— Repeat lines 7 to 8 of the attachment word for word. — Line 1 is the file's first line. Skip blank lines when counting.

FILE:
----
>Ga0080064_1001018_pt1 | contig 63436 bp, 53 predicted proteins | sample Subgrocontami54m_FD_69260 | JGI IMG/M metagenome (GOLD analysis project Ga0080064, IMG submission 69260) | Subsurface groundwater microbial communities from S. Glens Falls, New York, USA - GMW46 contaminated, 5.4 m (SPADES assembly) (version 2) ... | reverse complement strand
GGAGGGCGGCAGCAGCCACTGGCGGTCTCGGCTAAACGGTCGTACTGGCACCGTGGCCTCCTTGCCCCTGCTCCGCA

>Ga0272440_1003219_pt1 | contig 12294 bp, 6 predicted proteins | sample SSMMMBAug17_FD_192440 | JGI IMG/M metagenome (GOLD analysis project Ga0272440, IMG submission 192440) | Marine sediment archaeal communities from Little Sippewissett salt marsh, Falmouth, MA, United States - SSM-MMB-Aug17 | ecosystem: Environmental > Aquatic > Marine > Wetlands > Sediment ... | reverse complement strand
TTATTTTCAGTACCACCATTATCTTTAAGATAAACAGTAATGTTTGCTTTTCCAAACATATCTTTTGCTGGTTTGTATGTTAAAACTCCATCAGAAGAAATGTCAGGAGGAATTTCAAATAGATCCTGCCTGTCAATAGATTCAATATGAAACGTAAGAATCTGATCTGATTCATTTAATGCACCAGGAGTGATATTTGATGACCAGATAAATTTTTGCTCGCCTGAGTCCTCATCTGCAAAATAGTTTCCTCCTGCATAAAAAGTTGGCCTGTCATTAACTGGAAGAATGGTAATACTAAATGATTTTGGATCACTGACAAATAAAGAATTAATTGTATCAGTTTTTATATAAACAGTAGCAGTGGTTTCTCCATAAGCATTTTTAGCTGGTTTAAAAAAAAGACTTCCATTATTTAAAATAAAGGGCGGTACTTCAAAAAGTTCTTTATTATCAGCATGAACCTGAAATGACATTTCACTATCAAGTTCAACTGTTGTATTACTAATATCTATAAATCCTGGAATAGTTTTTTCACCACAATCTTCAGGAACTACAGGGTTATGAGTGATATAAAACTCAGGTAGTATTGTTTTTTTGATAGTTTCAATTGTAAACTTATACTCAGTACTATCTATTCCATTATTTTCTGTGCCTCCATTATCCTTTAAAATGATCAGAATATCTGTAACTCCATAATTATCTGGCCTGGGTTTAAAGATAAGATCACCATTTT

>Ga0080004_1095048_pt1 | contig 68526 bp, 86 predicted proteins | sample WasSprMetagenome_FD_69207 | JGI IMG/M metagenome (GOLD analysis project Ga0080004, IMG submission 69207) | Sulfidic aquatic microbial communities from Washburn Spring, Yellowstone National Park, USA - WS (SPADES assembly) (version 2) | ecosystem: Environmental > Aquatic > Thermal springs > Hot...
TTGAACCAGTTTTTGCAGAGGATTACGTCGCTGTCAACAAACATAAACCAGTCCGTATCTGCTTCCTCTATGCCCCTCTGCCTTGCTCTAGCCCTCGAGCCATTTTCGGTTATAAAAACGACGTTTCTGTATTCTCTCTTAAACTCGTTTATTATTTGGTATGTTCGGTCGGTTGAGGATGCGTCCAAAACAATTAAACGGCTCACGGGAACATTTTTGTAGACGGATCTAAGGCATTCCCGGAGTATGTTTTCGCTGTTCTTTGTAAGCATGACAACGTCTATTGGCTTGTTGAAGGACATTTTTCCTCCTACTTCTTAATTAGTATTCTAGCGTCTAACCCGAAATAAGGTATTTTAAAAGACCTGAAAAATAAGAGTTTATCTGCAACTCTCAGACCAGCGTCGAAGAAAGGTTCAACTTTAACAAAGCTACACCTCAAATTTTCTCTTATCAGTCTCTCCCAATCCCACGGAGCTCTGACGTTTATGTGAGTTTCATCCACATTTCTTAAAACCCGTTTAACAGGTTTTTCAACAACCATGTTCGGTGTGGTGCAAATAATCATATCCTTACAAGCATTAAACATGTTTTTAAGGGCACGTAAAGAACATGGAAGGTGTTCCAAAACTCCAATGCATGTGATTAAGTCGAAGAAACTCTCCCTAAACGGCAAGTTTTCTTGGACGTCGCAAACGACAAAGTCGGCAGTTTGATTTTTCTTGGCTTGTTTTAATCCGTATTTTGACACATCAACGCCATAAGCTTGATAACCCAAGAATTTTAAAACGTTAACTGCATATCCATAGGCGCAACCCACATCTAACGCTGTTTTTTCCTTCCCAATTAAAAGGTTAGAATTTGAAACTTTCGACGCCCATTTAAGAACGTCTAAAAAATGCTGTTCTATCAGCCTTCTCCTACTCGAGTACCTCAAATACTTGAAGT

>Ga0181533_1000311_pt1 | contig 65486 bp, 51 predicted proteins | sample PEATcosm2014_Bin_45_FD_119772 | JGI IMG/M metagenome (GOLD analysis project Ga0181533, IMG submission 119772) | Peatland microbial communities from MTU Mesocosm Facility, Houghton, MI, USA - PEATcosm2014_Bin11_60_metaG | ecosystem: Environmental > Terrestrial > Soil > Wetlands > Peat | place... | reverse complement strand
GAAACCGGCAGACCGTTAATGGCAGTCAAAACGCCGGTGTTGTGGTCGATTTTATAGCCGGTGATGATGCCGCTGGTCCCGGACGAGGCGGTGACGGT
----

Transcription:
>Ga0181533_1000311_pt1 | contig 65486 bp, 51 predicted proteins | sample PEATcosm2014_Bin_45_FD_119772 | JGI IMG/M metagenome (GOLD analysis project Ga0181533, IMG submission 119772) | Peatland microbial communities from MTU Mesocosm Facility, Houghton, MI, USA - PEATcosm2014_Bin11_60_metaG | ecosystem: Environmental > Terrestrial > Soil > Wetlands > Peat | place... | reverse complement strand
GAAACCGGCAGACCGTTAATGGCAGTCAAAACGCCGGTGTTGTGGTCGATTTTATAGCCGGTGATGATGCCGCTGGTCCCGGACGAGGCGGTGACGGT